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coverpic flag Norway - Full Moon 93 - 05/04/04

Racing Junior

I don't really know what it is with the music of Salvatore. It's mainly instrumental, not very hummable and one suspect after all there must be a few dozens other innovative soundsmiths out there. The music of Salvatore is beat-based and it grooves, but when you're about to fall into a trance or a dance, it suddenly moves into something very different. It feels loose and improvised with lots of echo effects, still for the most part it has to be planned to work as well as it does. The band received a Norwegian Grammy (sort of) for their previous album Tempo for best electronica album of 2002. Still the music includes lots of real drums, guitars and even acoustic instruments. Salvatore's music has also been labelled postrock, stonerrock, dronerock, krautrock, spacerock, progressive rock or simply rock, and described as experimental, monotonous, psychedelic, noisy with ethnic and dub elements, even a bit jazzy. One might nod approvingly to all of this, at times.

Luxus is Salvatore's fifth album. Here are elements of traditional music from throughout the globe, and vocals, even a track with discernible words! Some critics have hailed "Brugata" as an ethnic inspired track. And yes, this street in Oslo is a kind of gate to the exotic part of town with immigrants shops etc. There's also Teddy's Soft Bar, a 50s cafe and hangout for musicians, other artists and bohemian wannabes. Behind a backyard round the corner of the bar there used to be a little collective of musicians and technicians with a sound studio, rehearsal rooms and a great little festival every summer until the landlord kicked them out a few years ago. I think "Brugata" with nice guitars, gloomy bassdrones and Pacific xylophones intertwined rather nod in the latter direction. Other tracks, especially "Roots & Weather", parts of the opener "Hefe" and the title track sounds more exotic to me. Salvatore once recorded in Morocco and apparently brought home an oud that dominates parts of "Roots & Weather". With a muezzin-alike voice calling from the minaret and sampled Arabic sounding flutes on top of hard-working drums and an echoed guitar (a bit like Pink Floyd of The Wall era), this number brings you directly to the centre of the ongoing conflicts of the Middle East.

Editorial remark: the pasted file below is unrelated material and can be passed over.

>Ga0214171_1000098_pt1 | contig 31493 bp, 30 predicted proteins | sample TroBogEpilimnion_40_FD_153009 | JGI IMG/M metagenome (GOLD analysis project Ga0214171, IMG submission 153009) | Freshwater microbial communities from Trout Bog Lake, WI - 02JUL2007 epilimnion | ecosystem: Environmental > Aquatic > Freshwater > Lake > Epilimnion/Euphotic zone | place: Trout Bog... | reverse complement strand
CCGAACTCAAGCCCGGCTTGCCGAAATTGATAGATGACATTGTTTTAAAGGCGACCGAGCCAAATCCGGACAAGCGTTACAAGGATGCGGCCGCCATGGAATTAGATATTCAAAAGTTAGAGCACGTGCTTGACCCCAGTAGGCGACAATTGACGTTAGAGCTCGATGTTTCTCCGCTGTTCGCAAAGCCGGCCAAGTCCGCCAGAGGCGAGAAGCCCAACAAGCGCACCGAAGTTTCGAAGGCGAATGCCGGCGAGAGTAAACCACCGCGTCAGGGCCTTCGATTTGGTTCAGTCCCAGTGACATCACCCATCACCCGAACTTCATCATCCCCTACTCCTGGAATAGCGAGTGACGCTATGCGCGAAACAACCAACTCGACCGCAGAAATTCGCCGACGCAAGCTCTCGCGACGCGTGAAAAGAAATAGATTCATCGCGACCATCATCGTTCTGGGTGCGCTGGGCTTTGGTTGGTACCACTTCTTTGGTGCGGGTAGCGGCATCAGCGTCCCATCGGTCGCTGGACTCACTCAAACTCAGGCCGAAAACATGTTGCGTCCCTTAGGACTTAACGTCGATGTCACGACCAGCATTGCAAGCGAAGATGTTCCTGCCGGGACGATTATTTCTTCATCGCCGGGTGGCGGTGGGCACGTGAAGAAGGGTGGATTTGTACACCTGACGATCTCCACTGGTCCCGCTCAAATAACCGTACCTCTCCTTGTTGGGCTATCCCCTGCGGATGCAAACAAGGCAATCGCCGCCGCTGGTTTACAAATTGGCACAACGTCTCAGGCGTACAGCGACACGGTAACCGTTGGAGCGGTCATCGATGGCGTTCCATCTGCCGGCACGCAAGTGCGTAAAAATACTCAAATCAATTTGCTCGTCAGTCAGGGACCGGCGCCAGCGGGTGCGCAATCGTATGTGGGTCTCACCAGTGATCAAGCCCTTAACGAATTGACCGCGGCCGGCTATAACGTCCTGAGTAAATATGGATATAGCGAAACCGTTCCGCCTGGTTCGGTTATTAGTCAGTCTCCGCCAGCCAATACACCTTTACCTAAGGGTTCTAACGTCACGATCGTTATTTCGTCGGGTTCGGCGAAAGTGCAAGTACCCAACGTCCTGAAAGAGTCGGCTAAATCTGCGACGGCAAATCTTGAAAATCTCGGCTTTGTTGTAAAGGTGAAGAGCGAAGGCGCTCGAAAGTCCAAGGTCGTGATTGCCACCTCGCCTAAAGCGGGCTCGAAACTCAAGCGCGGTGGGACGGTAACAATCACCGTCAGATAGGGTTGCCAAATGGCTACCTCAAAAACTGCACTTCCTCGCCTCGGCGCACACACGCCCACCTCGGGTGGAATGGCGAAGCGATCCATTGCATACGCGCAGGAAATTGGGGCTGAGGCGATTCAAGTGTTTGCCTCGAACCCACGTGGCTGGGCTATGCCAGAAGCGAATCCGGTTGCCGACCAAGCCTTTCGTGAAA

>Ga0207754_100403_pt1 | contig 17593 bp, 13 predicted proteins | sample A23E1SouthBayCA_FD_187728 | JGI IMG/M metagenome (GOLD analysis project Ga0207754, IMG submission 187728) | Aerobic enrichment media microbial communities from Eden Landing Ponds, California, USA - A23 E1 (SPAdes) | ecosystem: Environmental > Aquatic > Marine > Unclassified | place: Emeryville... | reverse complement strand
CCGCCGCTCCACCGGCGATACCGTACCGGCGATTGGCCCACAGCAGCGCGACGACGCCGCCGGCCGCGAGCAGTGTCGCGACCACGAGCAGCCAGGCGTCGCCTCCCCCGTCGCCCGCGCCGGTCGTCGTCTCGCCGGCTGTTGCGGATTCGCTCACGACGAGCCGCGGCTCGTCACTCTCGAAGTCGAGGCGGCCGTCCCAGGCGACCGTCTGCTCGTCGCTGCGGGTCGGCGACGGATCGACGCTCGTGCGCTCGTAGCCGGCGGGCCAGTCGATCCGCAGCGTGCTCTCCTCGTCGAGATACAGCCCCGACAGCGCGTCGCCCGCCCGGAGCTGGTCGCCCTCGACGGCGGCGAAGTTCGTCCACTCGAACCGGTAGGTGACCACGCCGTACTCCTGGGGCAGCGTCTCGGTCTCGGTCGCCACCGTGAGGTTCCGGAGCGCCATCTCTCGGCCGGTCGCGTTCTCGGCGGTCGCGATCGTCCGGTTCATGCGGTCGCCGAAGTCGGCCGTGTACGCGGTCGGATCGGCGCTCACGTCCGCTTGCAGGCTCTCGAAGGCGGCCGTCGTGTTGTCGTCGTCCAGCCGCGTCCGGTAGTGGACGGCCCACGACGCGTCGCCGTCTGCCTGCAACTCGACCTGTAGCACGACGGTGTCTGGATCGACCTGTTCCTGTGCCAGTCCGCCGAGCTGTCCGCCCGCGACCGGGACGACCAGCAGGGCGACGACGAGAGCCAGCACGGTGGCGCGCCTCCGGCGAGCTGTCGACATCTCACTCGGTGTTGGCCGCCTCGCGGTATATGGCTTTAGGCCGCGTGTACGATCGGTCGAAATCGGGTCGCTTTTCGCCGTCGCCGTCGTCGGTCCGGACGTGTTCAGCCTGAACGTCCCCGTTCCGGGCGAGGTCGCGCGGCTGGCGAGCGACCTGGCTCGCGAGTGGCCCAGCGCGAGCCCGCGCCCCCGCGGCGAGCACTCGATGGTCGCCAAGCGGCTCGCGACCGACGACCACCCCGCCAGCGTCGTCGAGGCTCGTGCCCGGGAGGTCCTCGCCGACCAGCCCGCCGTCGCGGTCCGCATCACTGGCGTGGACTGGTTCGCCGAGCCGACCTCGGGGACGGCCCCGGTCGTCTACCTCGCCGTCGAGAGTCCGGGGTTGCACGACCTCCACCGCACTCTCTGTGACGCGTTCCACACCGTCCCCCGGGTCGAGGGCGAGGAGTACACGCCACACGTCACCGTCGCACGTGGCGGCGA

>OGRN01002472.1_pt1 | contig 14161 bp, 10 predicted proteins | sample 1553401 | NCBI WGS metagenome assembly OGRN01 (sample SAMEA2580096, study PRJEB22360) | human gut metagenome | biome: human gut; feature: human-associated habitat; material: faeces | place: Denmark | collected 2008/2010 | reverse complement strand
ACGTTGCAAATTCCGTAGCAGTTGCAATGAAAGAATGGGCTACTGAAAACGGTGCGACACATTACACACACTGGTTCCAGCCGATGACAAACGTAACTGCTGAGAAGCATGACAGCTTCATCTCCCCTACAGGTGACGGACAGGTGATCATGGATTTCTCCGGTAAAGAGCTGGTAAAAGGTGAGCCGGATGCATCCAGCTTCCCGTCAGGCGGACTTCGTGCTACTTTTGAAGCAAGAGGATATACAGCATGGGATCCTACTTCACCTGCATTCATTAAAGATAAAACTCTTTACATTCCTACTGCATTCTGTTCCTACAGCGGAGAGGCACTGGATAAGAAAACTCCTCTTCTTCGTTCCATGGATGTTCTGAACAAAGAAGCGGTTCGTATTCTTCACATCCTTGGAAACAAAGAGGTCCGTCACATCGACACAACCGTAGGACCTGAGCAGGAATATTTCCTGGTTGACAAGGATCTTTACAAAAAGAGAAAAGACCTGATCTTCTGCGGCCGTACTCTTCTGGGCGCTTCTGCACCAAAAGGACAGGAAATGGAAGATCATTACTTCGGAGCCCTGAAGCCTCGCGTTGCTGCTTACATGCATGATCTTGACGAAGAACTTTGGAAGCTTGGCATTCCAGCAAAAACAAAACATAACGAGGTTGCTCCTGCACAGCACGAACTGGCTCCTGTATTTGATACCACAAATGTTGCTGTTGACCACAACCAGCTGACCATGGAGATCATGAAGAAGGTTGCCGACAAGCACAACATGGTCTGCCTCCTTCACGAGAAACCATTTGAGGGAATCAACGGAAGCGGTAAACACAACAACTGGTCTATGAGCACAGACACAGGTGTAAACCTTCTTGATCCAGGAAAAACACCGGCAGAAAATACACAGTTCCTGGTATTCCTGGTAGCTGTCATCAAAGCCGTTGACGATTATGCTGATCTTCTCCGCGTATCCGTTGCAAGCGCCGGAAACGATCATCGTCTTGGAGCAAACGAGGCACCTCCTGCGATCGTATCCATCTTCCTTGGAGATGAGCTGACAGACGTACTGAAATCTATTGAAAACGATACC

"In Gekko" and "Fluxus" are the juicy bits for those who prefer the noisier and more improvised sides of Salvatore. My favourite is certainly the title track that starts very careful with guitars and xylophone behind elfish vocals straight out of the haze of Lothlórien. The piece gains strength through a fake Turkey balaban(?) and even more so by quick-tempered drums and guitars. Then back to old cultural central Europe with the Slovenian string quartet Vašem Zdravlju Orchestra, on to doomladen mythical Indian terrain in North America with reverberations of the forthcoming apocalypse. Finally the weather brightens and we land safely in a merry Caribbean harbour.

I guess the music of Salvatore has that certain something indiscernible extra. And I really enjoy it. Luxus was recorded in Oslo but once again they've collaborated with John McEntire of Tortoise fame who mixed the album in Chicago. There's more info on Salvatore and other interesting Norwegian labelmates at Racing Junior's site where you can order the company's offerings and probably listen to samples soon, too.

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You may also want to check out our Salvatore articles/reviews: Clingfilm, Tempo.

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